Jon, The heat drying of paper should in
and of itself change the paper. What you are probably seeing is a lack of
humidity in the paper and due to the speed change of PT and PD you may be
seeing that effect. PD gets slower with lower humidity so if your prints are
primarily PD then you may expect a slower print. The PT will get faster. What
you see will depend on how much of each is there, whether or not you re
humidify your paper and what FO or AFO are you using.
AS for drying the finished/processed
print, a room fan with the drying screens works OK if you keep a clean “house”.
email@example.com [mailto:firstname.lastname@example.org] On Behalf Of Jon Reid
Sent: Friday, July 11, 2008 10:15
Subject: Re: Print Dryers
Does the heat drying of sensitised (Australian spelling) papers result, in your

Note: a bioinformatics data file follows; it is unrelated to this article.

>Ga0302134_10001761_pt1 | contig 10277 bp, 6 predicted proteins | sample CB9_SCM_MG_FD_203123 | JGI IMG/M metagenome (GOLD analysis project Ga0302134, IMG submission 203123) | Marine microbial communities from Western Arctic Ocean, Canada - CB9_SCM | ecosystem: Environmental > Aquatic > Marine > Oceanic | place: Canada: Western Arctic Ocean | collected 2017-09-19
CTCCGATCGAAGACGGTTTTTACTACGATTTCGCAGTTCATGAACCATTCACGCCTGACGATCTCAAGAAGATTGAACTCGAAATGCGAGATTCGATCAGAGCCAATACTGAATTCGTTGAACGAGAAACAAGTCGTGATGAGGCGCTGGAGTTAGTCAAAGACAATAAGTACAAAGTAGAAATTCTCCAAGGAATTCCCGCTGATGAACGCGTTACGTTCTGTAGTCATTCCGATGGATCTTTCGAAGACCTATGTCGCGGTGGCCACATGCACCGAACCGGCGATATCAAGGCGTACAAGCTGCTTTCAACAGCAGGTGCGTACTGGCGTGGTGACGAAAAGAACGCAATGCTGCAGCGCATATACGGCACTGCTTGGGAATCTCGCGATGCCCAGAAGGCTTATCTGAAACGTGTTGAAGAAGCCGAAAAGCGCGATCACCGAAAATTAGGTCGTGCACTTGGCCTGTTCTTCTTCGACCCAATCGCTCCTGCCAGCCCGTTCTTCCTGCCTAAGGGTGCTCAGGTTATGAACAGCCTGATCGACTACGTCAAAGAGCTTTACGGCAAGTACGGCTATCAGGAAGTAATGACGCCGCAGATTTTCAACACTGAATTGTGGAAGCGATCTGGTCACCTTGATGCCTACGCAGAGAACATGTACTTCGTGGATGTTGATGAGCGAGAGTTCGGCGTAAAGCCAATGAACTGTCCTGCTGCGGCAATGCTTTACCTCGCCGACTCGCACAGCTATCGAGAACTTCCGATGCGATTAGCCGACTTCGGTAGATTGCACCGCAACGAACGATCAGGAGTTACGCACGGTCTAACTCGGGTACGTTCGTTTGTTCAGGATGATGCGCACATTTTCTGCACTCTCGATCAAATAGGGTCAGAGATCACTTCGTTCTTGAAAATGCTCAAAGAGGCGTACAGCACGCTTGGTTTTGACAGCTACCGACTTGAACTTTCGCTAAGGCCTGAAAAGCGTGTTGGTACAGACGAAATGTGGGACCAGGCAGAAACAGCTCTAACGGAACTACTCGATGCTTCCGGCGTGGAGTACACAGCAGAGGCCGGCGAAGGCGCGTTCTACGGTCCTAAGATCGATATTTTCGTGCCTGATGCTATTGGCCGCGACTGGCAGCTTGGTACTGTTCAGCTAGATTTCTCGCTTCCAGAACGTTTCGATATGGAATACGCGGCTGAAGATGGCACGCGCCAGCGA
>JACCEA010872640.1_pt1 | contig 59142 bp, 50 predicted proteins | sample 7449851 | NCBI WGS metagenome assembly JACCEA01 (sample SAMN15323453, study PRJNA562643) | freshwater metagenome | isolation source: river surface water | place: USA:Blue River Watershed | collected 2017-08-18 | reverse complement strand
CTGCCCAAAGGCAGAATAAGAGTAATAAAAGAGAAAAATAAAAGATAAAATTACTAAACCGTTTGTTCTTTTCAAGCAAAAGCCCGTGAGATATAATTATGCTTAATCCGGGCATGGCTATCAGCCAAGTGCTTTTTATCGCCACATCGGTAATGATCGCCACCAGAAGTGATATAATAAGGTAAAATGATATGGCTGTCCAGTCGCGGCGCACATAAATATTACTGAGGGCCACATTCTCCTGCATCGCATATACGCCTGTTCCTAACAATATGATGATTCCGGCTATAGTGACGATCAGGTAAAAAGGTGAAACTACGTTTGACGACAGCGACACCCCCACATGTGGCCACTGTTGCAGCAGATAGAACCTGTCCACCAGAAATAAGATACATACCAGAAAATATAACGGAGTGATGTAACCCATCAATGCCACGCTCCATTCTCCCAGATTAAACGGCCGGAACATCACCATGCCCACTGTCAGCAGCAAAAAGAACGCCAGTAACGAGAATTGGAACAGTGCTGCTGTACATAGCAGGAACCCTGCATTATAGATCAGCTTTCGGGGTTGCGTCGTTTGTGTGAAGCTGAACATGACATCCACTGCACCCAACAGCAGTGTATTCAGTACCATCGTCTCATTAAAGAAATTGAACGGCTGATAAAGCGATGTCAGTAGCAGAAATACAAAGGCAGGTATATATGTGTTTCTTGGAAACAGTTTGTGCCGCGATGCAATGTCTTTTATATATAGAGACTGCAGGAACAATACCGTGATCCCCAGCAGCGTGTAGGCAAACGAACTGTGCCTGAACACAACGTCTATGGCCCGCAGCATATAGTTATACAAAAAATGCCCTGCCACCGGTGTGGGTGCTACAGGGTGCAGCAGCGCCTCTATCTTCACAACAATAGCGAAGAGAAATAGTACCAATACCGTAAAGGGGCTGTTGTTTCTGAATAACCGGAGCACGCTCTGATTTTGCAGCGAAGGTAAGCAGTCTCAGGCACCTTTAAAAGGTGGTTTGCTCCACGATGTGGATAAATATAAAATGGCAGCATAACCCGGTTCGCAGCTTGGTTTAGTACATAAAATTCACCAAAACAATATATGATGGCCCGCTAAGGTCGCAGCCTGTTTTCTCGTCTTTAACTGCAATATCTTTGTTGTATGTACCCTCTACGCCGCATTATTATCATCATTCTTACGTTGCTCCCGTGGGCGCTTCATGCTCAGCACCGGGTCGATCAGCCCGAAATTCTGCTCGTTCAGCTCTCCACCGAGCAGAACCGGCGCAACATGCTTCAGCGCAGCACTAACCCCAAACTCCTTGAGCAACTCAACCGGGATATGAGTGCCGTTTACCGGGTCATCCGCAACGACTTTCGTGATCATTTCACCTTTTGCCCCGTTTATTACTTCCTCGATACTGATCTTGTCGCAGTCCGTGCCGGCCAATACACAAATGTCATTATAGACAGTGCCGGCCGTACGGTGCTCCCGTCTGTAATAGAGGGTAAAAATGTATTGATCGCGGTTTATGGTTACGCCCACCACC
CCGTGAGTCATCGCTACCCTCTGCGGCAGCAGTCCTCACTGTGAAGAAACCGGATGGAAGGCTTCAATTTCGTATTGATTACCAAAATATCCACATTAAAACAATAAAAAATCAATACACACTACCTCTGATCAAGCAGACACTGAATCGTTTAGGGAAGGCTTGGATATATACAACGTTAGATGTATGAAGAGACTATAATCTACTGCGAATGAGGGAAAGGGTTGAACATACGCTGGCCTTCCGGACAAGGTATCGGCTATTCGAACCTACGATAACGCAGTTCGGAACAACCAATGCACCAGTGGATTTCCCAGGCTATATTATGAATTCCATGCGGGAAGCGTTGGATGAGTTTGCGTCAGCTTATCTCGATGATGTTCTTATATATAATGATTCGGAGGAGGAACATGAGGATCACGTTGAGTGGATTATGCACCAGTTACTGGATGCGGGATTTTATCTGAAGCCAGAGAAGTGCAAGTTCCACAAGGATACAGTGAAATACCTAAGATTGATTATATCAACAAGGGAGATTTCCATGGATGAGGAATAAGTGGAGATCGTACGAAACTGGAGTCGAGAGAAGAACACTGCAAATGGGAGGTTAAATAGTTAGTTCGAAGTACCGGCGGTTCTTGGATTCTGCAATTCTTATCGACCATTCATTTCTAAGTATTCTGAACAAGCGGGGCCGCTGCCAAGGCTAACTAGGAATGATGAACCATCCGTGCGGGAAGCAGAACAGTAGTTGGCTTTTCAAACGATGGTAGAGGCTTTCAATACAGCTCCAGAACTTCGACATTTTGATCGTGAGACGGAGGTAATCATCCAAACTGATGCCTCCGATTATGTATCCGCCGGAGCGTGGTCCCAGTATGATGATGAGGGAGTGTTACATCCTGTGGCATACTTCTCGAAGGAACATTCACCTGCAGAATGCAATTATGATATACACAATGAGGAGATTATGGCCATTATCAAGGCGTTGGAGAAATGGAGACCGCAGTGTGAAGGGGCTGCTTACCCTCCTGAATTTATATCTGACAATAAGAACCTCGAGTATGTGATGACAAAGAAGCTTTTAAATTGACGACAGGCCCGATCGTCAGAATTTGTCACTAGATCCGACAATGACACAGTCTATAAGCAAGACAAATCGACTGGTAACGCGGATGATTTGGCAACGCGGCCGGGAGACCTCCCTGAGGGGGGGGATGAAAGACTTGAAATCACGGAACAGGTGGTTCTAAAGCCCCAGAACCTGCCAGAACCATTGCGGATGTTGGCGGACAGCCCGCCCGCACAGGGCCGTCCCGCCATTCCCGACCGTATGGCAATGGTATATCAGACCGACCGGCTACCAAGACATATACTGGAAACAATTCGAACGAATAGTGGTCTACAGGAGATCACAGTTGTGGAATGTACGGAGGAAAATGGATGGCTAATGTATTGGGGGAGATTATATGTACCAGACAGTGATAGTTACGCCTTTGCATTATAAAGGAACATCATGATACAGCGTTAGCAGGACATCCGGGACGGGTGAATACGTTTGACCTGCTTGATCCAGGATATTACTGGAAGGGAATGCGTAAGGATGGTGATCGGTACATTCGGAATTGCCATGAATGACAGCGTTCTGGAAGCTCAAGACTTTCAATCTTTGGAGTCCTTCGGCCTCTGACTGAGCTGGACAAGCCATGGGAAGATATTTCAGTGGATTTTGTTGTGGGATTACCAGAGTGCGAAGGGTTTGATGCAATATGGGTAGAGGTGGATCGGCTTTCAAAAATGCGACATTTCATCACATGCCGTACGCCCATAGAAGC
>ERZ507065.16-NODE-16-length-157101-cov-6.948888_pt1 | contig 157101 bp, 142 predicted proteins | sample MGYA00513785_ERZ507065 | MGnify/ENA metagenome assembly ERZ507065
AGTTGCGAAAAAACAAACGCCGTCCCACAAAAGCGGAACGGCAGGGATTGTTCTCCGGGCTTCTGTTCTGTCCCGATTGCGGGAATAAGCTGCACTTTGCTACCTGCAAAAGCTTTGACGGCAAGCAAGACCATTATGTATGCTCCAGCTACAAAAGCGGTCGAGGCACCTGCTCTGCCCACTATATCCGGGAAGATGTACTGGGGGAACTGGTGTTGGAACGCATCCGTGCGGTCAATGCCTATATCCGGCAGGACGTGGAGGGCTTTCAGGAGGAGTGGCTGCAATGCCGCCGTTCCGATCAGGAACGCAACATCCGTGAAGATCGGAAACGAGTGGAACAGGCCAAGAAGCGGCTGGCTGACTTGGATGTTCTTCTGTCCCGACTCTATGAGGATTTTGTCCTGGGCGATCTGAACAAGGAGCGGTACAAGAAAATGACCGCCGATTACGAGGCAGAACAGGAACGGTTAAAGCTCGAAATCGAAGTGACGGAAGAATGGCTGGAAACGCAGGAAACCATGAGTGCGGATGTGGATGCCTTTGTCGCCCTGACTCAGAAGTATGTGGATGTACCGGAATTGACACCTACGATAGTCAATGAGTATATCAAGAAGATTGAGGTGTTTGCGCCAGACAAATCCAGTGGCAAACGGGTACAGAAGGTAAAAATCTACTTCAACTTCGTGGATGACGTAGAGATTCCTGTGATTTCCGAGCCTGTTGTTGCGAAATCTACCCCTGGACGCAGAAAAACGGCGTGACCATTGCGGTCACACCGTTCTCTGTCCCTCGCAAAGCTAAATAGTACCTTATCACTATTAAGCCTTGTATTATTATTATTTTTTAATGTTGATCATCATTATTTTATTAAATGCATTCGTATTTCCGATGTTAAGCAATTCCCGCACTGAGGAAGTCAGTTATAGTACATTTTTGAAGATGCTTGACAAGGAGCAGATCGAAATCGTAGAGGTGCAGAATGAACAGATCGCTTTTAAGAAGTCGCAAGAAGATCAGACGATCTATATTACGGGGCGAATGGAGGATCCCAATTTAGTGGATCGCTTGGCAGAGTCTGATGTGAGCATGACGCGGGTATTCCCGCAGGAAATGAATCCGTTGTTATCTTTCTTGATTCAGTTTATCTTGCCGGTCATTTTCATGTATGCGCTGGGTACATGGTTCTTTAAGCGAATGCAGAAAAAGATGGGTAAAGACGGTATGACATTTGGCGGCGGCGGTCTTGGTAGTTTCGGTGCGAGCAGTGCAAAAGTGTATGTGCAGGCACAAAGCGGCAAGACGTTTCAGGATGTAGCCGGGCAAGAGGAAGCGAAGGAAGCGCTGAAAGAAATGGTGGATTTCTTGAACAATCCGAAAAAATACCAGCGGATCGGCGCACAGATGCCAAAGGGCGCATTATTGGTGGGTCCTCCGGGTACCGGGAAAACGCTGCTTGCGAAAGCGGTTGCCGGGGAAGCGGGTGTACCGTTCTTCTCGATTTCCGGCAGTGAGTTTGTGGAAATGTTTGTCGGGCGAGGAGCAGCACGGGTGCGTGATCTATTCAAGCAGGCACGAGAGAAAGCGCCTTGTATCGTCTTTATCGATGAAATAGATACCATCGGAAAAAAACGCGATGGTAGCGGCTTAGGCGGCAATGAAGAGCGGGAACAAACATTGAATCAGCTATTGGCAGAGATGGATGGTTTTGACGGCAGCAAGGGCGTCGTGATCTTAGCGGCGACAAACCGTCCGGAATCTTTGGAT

opinion, in one grade more or less
contrast? I use a hair dryer, as Dan mentioned he grew sick of but have not
been made aware by any of my lessons in and reading of the Pt/Pd process about
an effect on contrast.
PS: My first post/response to the list!
2008/7/12 Dan Burkholder <email@example.com>:
> The print dryer that Jon Edwards sells (www.eepjon.com)
uses a gentle and
> controllable heat that circulates over the prints. I use it to dry coated
> prints but and wouldn't use it for drying washed prints given its
> contamination with coating dust and such but there no reason it wouldn't
> make a swell dryer for washed prints if you used it for just that task.
> dryer I have is actually his prototype and it has been working wonderfully
> for about 12 years. I sure don't miss waving a hair dryer back and forth
> day long. ;^)
> Hope this helps,
> On Jul 11, 2008, at 8:49 PM, Schuyler Grace wrote:
> Is anyone on the list using a heated print dryer (Premier or Arkay, for
> example) to dry Pt/Pd or other alt prints? I was considering buying
> replace and/or augment air drying on screens, but I leery of anything that
> uses heat on a print, dry mount presses included.